where γj(t) is the state occupation probability at time t. Let P be a pool of directions and let Ps be the subset associated with j. For any direction a, let S(a) be states that include direction a. Let |Aj|=|cj,aa′| where cj,a is the row vector of cofactors associated with complementary (other than a) rows of Aj. Let dj(a) be the variance of the direction a for state j (i.e., that component of Dj). For a εPj differentiating with respect to a (leaving all other parameters fixed): 0 = j S ( a ) , t γ j ( t ) { - 2 c j , a c j , a a + 2 a d j ( a ) ( χ t - μ j ) ( χ t - μ j ) } . Equn . 15

That is, j S ( a ) , t γ j ( t ) c j , a c k , a a = a j S ( a ) , t γ j ( t ) ( χ t - μ j ) ( χ t - μ j ) d j ( a ) . Equn . 16

Let G = j S ( a ) , t γ j ( t ) ( χ t - μ j ) ( χ t - μ j ) d j ( a ) .

Then we have the fixed point equation for a: a = j S ( a ) γ j c j , a G - 1 c j , a a ,

where γ j = t γ j ( t ) .

We suggest a “relaxation-scheme” for updating a: a new = λ a old + ( 1 - λ ) ( j S ( a old ) γ j c j , a old G - 1 c j , a old a old ) ,

for some λε[0,2]. Once a direction is picked, γj(t) can be computed again and find improve some other direction a in the pool P.

Another approach that may be implemented is one that allows assignment of directions to classes. The embodiment addresses how many directions to select and how to assign these directions to classes. Earlier, a “bottom-up” clustering scheme was described that starts with the PCA directions of Σj and clusters them into groups based on an ML criterion. Here, an alternate scheme could be implemented that would be particularly useful when the pool of directions is small relative to the number of classes. Essentially, this is a top-down procedure, wherein we start with a pool of precisely n directions (recall n is the dimension of the feature space) and estimate the parameters (which is equivalent to estimating the MLLT (Maximum Likelihood Linear Transform) (see, R. A. Gopinath, “Maximum Likelihood modeling With Gaussian Distributions or Classification,” Proceedings of ICASSP′98, Denver, 1998). Then, small set of directions are found which, when added to the pool, gives the maximal gain in likelihood. Then, the directions from the pool are reassigned to each class and re-estimate the parameters. This procedure is iterated to gradually increase the number of projections in the pool. A specific configuration could be the following. For each class find the single best direction that, when replaced, would give the maximal gain in likelihood. Then, by comparing the likelihood gains of these directions for every class, choose the best one and add it to the pool. This precisely increases the pool size by 1. Then, a likelihood criterion (K-means type) may be used to reassign directions to the classes and repeat the process.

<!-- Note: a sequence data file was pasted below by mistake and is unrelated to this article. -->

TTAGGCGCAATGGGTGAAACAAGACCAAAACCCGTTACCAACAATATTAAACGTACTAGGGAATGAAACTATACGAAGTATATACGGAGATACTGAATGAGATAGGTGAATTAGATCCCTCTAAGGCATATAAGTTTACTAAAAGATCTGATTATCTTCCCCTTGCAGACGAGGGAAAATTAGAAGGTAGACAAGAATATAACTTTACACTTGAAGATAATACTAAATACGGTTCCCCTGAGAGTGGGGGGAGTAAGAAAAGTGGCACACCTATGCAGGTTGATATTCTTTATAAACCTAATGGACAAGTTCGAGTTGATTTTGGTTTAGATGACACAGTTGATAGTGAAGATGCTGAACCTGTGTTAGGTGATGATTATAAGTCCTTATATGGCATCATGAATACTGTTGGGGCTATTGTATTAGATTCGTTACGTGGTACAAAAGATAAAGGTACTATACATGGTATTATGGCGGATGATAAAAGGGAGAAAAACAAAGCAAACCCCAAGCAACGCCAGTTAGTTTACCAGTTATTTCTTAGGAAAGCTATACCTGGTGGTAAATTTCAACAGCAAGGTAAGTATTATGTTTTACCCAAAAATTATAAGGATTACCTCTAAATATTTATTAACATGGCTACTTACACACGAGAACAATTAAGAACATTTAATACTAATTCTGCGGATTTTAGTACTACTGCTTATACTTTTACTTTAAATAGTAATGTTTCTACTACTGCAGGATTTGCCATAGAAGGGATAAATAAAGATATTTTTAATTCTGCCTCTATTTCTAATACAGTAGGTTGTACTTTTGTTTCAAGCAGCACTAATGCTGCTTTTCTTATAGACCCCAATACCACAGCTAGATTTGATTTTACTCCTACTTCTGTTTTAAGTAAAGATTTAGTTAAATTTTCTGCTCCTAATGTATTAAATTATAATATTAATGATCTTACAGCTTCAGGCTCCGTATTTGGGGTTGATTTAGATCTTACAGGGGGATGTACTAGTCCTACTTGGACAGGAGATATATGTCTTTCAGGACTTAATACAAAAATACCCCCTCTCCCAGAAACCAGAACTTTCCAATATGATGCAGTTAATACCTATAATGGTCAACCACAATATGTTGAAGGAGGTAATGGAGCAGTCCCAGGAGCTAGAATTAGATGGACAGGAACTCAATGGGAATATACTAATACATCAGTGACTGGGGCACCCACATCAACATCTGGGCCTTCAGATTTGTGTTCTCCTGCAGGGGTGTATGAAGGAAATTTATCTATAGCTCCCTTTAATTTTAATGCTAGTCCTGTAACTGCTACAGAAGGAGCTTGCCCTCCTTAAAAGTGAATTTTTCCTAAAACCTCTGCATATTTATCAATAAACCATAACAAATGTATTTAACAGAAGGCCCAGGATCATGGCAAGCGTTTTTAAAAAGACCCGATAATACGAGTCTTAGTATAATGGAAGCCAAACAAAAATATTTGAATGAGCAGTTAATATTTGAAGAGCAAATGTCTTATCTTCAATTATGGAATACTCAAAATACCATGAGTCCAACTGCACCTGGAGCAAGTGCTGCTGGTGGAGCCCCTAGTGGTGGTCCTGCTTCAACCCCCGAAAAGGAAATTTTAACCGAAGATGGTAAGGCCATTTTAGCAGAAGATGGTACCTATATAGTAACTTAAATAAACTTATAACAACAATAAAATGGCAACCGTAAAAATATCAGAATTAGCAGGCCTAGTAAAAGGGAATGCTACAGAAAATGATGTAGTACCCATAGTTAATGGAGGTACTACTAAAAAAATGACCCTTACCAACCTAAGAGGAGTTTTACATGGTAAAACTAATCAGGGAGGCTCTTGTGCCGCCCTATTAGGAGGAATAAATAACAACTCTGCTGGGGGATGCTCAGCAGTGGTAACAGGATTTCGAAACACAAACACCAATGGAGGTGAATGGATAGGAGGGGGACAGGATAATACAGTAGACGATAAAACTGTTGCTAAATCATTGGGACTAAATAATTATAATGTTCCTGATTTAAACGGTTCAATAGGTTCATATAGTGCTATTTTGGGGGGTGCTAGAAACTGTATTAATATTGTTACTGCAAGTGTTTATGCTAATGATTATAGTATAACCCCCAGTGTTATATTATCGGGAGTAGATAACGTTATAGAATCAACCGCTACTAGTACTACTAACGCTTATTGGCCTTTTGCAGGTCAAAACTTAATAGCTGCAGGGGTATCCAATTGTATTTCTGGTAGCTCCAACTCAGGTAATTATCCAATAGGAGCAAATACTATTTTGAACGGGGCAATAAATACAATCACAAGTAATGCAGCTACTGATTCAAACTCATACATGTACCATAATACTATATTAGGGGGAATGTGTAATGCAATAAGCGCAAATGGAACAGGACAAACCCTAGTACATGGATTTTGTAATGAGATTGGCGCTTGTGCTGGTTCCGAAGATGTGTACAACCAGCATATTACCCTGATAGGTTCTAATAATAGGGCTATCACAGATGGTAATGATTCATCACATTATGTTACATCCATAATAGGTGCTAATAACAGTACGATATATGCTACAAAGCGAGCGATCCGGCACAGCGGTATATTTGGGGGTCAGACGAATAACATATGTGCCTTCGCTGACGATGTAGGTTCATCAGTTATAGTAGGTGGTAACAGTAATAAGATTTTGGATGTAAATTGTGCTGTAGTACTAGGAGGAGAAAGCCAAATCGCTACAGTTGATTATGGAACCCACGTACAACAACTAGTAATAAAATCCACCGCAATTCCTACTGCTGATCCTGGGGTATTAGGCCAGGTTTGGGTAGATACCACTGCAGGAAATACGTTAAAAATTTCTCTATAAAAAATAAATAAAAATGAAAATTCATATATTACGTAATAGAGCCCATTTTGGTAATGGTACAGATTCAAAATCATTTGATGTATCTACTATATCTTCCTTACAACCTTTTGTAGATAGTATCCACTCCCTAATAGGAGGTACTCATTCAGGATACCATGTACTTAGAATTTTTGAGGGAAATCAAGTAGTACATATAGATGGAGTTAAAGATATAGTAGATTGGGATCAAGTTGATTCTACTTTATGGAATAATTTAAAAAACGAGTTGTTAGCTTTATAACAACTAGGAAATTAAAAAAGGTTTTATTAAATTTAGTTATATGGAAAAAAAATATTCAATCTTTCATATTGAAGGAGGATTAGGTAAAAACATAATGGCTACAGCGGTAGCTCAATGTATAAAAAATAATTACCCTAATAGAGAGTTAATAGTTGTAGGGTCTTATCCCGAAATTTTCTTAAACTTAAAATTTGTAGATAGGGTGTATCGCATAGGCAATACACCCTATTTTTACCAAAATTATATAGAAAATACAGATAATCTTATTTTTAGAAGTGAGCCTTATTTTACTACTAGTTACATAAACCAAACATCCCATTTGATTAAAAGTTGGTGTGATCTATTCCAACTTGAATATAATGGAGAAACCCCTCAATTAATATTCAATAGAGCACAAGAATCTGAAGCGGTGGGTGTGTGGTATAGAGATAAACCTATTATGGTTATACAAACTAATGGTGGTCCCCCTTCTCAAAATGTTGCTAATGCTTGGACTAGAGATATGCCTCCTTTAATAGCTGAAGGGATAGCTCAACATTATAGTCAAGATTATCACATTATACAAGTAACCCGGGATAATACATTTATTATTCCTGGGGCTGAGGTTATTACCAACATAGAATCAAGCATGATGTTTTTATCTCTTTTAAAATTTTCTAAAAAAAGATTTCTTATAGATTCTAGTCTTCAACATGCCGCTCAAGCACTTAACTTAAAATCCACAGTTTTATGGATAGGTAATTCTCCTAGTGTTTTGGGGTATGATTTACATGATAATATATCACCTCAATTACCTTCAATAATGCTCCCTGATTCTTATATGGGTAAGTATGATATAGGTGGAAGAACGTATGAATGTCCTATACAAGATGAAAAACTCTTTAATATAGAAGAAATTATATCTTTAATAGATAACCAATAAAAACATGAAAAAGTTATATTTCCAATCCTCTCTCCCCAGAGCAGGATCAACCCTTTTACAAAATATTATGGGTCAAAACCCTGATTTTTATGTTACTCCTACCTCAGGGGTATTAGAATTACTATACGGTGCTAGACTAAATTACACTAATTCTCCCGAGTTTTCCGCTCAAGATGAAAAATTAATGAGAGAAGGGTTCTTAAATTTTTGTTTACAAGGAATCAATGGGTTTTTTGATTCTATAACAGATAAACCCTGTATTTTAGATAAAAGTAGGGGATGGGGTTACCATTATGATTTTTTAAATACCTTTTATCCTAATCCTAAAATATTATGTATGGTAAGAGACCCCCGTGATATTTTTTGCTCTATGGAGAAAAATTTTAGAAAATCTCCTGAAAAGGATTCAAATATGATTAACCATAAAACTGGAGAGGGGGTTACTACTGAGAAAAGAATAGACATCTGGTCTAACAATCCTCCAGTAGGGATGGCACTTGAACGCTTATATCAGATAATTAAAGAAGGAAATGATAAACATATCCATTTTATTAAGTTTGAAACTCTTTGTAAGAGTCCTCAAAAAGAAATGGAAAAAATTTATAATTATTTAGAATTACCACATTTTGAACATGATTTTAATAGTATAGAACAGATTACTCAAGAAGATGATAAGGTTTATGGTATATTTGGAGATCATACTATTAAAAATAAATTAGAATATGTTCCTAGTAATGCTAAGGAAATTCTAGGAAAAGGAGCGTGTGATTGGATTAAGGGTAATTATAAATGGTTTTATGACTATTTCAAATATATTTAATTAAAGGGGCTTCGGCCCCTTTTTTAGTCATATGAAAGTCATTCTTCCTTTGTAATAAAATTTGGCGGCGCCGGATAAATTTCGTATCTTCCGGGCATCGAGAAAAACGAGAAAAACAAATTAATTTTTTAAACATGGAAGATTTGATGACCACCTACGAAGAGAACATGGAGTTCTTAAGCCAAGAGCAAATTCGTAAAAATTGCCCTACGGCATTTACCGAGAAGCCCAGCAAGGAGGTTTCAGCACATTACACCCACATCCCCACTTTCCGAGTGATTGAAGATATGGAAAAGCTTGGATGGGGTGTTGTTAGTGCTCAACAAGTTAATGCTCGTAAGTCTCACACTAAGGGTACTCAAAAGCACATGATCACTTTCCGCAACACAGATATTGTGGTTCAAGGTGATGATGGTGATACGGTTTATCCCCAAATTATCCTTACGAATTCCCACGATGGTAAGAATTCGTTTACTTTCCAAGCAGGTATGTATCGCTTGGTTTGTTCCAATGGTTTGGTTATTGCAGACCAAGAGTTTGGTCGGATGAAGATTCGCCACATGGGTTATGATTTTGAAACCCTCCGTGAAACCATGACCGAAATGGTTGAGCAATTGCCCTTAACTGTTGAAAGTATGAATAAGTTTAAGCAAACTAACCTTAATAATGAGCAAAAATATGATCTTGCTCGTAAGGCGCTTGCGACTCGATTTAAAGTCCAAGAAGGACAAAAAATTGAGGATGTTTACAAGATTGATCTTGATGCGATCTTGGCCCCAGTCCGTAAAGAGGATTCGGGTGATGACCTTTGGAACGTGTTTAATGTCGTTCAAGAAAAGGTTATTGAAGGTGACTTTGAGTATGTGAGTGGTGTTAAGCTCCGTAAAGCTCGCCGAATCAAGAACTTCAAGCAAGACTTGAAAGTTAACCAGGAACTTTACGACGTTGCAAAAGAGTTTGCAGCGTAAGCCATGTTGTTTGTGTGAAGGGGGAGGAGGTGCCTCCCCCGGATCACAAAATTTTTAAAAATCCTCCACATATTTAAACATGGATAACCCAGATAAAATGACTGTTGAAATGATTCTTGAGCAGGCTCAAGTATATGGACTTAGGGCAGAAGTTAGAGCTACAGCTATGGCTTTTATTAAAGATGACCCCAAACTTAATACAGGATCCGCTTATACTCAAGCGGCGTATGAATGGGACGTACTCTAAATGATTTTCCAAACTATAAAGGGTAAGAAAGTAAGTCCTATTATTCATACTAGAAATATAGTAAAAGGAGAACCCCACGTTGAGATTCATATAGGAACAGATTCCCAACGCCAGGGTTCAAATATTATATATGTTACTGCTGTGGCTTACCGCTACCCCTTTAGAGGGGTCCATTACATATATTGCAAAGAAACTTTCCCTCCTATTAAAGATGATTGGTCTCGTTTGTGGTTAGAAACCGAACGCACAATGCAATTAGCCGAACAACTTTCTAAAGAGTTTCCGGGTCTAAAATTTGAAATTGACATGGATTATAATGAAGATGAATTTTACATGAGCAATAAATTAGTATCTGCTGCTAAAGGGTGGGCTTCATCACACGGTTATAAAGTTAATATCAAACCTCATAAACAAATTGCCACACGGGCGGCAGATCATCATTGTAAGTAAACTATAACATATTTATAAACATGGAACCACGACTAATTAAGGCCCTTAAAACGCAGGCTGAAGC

Although illustrative embodiments have been described herein with reference to the accompanying drawings, it is to be understood that the present system and method is not limited to those precise embodiments, and that various other changes and modifications may be affected therein by one skilled in the art without departing from the scope or spirit of the invention. All such changes and modifications are intended to be included within the scope of the invention as defined by the appended claims.

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Citing PatentFiling datePublication dateApplicantTitle
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Classifications
U.S. Classification704/203, 704/E19.02, 704/222
International ClassificationG10L19/02
Cooperative ClassificationG10L19/0212
European ClassificationG10L19/02T